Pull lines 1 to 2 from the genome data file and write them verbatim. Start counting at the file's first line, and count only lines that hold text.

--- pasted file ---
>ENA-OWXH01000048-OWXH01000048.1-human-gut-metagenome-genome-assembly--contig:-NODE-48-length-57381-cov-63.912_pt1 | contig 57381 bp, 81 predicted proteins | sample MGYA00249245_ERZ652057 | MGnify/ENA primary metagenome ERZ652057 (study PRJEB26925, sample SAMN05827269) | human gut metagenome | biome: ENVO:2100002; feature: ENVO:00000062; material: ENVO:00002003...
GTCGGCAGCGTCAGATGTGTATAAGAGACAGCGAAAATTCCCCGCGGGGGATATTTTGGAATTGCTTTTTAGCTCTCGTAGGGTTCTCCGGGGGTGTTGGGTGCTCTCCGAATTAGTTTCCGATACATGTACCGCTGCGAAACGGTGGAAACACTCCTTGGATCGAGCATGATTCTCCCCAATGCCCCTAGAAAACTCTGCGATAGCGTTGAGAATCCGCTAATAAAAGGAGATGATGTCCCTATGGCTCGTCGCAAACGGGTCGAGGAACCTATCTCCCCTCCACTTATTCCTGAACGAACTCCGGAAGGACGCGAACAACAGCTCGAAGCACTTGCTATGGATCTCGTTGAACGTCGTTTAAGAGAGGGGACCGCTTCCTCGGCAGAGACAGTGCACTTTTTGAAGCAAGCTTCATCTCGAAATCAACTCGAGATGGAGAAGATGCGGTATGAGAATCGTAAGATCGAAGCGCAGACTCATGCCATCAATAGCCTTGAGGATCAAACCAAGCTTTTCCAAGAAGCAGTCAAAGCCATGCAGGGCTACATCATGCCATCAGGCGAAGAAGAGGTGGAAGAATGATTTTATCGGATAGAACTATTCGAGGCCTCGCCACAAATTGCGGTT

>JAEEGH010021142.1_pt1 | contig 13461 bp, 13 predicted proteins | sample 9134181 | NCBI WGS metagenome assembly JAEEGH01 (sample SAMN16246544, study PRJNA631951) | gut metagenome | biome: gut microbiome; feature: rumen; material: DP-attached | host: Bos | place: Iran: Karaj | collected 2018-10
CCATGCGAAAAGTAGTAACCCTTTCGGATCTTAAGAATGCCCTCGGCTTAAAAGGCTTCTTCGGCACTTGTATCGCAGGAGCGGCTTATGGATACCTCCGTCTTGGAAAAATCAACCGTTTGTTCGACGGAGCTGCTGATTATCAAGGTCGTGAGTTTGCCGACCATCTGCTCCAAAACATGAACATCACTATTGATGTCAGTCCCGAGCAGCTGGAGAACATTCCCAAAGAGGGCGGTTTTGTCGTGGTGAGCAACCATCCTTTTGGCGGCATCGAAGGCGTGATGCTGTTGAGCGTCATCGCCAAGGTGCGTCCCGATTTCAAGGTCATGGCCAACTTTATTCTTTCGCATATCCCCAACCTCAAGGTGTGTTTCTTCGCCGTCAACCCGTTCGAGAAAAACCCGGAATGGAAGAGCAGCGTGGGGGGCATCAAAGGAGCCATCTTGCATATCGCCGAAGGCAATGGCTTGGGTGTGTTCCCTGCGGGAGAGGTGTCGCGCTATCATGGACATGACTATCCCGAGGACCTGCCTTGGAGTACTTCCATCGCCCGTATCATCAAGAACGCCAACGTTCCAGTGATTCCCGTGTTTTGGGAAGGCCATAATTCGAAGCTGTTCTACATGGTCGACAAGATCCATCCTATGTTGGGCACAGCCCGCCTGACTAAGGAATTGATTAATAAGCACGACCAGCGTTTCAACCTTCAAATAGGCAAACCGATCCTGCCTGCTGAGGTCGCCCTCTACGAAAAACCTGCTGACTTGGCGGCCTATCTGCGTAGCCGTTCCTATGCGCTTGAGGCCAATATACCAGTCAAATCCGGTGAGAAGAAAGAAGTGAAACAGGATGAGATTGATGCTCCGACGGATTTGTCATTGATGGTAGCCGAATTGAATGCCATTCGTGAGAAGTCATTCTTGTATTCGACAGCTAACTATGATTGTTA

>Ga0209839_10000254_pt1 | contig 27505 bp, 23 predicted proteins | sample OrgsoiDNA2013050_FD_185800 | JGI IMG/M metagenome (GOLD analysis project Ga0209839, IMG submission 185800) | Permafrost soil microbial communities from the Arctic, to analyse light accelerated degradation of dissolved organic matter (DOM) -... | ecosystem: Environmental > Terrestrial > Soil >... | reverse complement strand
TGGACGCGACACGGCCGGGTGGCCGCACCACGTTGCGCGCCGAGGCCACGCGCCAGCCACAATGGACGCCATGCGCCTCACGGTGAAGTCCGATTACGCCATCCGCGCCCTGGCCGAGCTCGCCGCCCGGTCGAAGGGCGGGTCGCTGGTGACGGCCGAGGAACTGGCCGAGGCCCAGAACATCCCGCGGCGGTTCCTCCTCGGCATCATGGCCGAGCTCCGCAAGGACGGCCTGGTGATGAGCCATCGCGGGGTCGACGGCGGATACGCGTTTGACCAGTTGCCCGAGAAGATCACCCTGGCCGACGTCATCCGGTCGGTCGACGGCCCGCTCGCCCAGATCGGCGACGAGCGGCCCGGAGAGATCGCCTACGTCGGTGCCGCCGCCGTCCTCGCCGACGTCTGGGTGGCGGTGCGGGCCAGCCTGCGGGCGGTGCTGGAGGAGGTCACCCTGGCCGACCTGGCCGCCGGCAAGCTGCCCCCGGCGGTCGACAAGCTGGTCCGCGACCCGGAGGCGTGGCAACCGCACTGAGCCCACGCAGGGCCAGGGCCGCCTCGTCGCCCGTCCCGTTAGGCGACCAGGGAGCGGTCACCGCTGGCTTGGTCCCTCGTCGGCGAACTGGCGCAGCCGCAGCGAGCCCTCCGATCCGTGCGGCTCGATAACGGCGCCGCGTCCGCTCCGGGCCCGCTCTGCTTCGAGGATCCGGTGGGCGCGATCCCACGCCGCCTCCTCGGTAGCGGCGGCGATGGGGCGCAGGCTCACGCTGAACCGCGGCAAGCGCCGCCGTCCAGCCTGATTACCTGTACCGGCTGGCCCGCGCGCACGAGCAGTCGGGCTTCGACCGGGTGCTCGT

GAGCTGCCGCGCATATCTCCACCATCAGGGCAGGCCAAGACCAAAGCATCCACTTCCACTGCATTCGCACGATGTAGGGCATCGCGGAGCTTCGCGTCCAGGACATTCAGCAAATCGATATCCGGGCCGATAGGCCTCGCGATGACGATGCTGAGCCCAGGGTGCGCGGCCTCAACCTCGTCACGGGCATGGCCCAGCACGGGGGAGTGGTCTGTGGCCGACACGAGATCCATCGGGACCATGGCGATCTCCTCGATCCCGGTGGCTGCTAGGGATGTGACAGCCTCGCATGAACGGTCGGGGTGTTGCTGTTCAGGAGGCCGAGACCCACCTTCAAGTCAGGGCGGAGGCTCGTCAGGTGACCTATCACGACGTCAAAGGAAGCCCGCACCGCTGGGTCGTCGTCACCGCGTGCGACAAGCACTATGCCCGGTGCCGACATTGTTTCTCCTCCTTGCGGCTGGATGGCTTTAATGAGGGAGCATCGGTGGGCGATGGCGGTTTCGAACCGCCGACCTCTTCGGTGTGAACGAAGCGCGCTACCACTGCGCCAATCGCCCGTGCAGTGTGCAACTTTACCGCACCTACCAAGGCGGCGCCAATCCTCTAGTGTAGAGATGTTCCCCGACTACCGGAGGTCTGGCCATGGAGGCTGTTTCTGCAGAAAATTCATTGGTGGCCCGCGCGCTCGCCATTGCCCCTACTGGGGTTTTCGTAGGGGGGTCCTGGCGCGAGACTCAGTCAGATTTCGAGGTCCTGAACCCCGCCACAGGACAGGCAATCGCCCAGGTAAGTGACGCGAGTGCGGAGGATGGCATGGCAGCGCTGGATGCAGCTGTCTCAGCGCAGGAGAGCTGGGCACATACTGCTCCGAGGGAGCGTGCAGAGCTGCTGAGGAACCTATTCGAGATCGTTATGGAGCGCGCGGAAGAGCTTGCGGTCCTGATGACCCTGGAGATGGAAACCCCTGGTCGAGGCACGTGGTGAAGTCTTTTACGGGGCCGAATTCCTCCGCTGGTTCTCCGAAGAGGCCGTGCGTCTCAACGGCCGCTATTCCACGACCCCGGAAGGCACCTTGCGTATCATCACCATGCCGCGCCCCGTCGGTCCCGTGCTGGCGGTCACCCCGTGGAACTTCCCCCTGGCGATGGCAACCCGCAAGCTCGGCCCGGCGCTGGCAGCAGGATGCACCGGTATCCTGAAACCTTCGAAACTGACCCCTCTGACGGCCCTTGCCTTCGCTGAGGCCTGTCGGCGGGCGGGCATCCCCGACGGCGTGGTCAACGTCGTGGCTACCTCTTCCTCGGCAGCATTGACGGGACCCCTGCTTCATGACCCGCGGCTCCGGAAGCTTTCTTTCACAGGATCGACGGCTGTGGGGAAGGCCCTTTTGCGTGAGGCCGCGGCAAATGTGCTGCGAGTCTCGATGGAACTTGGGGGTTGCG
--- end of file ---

>ENA-OWXH01000048-OWXH01000048.1-human-gut-metagenome-genome-assembly--contig:-NODE-48-length-57381-cov-63.912_pt1 | contig 57381 bp, 81 predicted proteins | sample MGYA00249245_ERZ652057 | MGnify/ENA primary metagenome ERZ652057 (study PRJEB26925, sample SAMN05827269) | human gut metagenome | biome: ENVO:2100002; feature: ENVO:00000062; material: ENVO:00002003...
GTCGGCAGCGTCAGATGTGTATAAGAGACAGCGAAAATTCCCCGCGGGGGATATTTTGGAATTGCTTTTTAGCTCTCGTAGGGTTCTCCGGGGGTGTTGGGTGCTCTCCGAATTAGTTTCCGATACATGTACCGCTGCGAAACGGTGGAAACACTCCTTGGATCGAGCATGATTCTCCCCAATGCCCCTAGAAAACTCTGCGATAGCGTTGAGAATCCGCTAATAAAAGGAGATGATGTCCCTATGGCTCGTCGCAAACGGGTCGAGGAACCTATCTCCCCTCCACTTATTCCTGAACGAACTCCGGAAGGACGCGAACAACAGCTCGAAGCACTTGCTATGGATCTCGTTGAACGTCGTTTAAGAGAGGGGACCGCTTCCTCGGCAGAGACAGTGCACTTTTTGAAGCAAGCTTCATCTCGAAATCAACTCGAGATGGAGAAGATGCGGTATGAGAATCGTAAGATCGAAGCGCAGACTCATGCCATCAATAGCCTTGAGGATCAAACCAAGCTTTTCCAAGAAGCAGTCAAAGCCATGCAGGGCTACATCATGCCATCAGGCGAAGAAGAGGTGGAAGAATGATTTTATCGGATAGAACTATTCGAGGCCTCGCCACAAATTGCGGTT